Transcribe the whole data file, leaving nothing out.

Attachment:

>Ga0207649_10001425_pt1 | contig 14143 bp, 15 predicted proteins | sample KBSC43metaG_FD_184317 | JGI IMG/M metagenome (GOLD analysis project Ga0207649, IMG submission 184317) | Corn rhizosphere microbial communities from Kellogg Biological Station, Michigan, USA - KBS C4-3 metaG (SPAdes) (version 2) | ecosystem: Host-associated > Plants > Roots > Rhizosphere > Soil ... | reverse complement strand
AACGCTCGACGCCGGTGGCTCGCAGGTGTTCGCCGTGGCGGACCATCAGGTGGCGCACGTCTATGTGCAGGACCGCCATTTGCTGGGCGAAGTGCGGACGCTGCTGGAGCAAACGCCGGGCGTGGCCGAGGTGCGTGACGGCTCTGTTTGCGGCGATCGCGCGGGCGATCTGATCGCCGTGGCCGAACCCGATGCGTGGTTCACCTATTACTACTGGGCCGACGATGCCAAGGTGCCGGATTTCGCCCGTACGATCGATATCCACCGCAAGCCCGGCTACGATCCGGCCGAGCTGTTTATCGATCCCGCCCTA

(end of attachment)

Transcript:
>Ga0207649_10001425_pt1 | contig 14143 bp, 15 predicted proteins | sample KBSC43metaG_FD_184317 | JGI IMG/M metagenome (GOLD analysis project Ga0207649, IMG submission 184317) | Corn rhizosphere microbial communities from Kellogg Biological Station, Michigan, USA - KBS C4-3 metaG (SPAdes) (version 2) | ecosystem: Host-associated > Plants > Roots > Rhizosphere > Soil ... | reverse complement strand
AACGCTCGACGCCGGTGGCTCGCAGGTGTTCGCCGTGGCGGACCATCAGGTGGCGCACGTCTATGTGCAGGACCGCCATTTGCTGGGCGAAGTGCGGACGCTGCTGGAGCAAACGCCGGGCGTGGCCGAGGTGCGTGACGGCTCTGTTTGCGGCGATCGCGCGGGCGATCTGATCGCCGTGGCCGAACCCGATGCGTGGTTCACCTATTACTACTGGGCCGACGATGCCAAGGTGCCGGATTTCGCCCGTACGATCGATATCCACCGCAAGCCCGGCTACGATCCGGCCGAGCTGTTTATCGATCCCGCCCTA